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Re: <nettime> Bioregions
John Hopkins on Sat, 15 Jul 2017 19:00:05 +0200 (CEST)


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Re: <nettime> Bioregions


Brian, Jan --

The river basin model is an old and sensible idea that has been suggested before -- one instance I am familiar with, as I now work some with water issues in the US West, was tabled by John Wesley Powell (see https://en.wikipedia.org/wiki/John_Wesley_Powell for more background) who -- when the arid (technically 'desert') West was being colonized by white settlers -- noted the potential problems relating to water rights among those people (forgetting the fact that there were natives already there with significant experience in dry-land farming and basic sustainable irrigation!).

A chief complication, he saw, came when the land was being carved up into arbitrary geo-political regions (that were mostly political as opposed to being geographic or relating to the geography). He made a simple suggestion that was unfortunately already too late in the game in the late 1860s -- that was to base any/all geo-political boundaries on watershed boundaries, which would at least reduce the complicated problem of water rights to geographically-defined spaces that related directly to the resources itself. At that point in time, water was everything in the West -- there was no oil production, and until the advent of the reciprocating pump, people had to rely on surface water or shallow wells (no more that 15-20 meters). SO, water access was very limited spatially.

Powell's idea was never implemented, so now each geo-political unit fights with every other neighboring unit over water 'rights'. The only exception I know about in the US West is the 'asequia' system that goes back to earlier Hispanic settlements (now around 400 years old)... (http://www.coloradoacequias.org/acequias)

But the problem of the concept of bioregions is that they always seem to be the first step in chopping the environment up into pieces, rather than making the deep acknowledgement that a bio-region is never dis-continuous, nor does it have edges except as delineated by mostly short-sighted human conceptualization. On top of this conceptual problem is the reality of trying to re-organize peoples world-view to see the world differently -- even if you had the perfect indoctrination system, it would take, say, three generations (60 years) minimum to effect a simple, solid shift in awareness.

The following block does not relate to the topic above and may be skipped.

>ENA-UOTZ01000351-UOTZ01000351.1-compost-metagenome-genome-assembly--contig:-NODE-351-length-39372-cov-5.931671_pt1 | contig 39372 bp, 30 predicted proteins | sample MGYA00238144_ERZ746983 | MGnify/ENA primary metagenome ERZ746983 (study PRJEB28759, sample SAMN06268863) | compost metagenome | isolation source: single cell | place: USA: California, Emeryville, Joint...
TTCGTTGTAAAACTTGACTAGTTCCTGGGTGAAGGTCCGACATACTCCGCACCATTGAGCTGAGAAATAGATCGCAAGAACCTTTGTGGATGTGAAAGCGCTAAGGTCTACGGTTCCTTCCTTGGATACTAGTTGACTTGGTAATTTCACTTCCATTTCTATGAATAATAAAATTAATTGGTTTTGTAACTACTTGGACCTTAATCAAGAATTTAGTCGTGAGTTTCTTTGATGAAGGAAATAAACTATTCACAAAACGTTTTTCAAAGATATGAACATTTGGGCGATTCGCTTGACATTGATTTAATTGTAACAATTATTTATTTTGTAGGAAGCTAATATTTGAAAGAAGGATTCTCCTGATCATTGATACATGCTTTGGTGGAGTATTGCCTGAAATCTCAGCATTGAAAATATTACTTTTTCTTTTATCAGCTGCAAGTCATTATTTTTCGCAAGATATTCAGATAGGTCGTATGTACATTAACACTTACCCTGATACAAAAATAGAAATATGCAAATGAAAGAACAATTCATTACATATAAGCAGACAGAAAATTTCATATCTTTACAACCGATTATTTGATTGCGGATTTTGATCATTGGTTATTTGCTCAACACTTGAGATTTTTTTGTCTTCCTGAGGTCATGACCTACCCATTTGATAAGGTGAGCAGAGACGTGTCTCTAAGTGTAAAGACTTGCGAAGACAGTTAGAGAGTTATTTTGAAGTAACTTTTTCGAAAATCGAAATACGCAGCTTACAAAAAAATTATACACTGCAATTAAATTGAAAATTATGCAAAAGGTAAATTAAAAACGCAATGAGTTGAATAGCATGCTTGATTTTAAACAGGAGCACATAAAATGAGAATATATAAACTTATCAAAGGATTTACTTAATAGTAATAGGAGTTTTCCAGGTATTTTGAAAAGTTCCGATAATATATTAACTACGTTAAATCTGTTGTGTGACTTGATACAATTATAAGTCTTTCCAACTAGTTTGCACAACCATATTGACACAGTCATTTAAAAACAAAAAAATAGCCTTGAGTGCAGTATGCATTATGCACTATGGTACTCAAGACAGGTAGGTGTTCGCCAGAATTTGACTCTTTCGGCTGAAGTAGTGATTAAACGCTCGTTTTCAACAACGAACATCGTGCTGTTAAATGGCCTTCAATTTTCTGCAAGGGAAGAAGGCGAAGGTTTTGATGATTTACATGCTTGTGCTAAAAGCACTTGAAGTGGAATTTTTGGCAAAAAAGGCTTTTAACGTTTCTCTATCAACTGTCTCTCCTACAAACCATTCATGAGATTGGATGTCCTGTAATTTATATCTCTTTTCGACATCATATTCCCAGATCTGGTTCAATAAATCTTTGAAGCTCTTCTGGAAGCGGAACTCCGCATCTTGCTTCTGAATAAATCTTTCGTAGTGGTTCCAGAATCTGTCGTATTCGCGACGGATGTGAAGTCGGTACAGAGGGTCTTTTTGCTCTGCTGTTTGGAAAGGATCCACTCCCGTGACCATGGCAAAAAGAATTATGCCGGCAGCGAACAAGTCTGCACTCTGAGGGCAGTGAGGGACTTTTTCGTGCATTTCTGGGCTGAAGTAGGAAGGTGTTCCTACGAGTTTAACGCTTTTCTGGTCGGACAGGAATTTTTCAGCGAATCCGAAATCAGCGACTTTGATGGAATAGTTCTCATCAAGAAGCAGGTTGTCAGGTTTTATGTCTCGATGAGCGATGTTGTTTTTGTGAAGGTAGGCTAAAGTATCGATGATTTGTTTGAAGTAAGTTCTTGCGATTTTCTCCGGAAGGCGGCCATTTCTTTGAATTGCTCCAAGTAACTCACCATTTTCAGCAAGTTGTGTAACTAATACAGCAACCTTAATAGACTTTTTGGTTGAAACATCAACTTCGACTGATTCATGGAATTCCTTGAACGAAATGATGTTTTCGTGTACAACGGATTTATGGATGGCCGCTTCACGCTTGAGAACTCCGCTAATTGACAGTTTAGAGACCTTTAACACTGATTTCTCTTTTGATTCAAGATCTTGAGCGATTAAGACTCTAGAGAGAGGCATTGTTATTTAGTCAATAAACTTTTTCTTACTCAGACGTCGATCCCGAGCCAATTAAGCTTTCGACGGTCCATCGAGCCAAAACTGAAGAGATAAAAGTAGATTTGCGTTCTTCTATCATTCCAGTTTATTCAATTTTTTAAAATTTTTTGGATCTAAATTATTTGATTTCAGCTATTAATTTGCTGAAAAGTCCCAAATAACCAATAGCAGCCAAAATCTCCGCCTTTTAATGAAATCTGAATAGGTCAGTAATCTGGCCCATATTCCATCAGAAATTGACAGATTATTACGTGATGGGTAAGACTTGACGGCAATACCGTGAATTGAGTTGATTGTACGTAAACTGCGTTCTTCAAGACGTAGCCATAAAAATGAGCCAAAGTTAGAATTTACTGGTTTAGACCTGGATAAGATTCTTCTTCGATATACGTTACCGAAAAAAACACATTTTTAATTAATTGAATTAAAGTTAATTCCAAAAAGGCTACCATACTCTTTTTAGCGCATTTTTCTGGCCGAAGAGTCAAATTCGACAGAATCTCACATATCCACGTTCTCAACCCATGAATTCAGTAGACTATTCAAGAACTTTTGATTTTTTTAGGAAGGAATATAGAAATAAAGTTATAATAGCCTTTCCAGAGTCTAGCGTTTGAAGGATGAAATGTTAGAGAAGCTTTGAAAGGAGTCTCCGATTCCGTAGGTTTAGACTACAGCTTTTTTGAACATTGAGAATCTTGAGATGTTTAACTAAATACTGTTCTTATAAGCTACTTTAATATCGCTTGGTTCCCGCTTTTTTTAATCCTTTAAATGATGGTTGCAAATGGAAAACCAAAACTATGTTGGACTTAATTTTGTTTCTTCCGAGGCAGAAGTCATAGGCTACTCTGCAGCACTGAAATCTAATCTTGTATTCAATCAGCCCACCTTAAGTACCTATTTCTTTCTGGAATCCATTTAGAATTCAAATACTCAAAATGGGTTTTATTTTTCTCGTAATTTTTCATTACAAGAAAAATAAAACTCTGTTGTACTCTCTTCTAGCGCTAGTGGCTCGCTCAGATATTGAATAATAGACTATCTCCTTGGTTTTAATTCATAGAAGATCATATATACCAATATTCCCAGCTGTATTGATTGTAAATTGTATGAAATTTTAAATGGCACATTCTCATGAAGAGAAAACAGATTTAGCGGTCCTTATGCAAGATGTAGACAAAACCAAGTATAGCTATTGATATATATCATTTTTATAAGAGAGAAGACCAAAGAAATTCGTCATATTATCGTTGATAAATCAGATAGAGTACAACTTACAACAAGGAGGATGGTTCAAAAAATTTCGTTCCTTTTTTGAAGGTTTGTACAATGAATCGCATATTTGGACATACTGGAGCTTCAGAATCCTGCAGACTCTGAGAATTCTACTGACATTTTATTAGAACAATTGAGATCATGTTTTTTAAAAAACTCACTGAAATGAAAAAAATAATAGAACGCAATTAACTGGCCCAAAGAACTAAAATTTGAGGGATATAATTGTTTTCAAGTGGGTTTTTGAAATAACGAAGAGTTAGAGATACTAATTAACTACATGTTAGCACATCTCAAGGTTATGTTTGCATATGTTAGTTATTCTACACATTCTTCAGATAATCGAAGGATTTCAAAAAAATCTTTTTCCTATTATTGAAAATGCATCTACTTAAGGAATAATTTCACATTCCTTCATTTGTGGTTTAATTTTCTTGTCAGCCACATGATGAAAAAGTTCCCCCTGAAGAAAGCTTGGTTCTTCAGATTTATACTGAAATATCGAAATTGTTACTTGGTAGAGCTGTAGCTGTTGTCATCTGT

It is abundantly clear that with all human 'progress' very little 'connection' has been accepted across the natural system. That is, most science research starts by saying there is no connection between things unless proven empirically. I wonder what science would look like if the initial presumption was that everything is connected unless proven not so empirically! Naive, perhaps, but...

Jan wrote:

"i guess one way to look at it would be my immediate environment as the
extension of my body and the bioregion as the extension of the local
environment, inter-bioregions > ... > global > interplanetary etc"

This is the basic (living) systems model that James Greer Miller espoused: https://en.wikipedia.org/wiki/James_Grier_Miller -- as a way of coping with/understanding scaled complexity and the interconnectedness of 'reality'... It is reductive, but as a general approach provides some mental tools for apprehending holistic systems. Any work that would promote this way of thinking would serve to de-power the typical rigid pigeon-holed approach to seeing the world...

JH

On 12/Jul/17 07:54, Brian Holmes wrote:
Well, the bioregion is definitely not the nation, but it is the outside in you! So maybe outernationalism comes home in bioregions?

I and an Argentinean friend, Alejandro Meitin, tried a true outernationalist collaboration, which is a shared map of our respective river basins. He lives at the mouth of the Paraguay-Parana river, and I live on the divide between the Great Lakes and the Mississippi: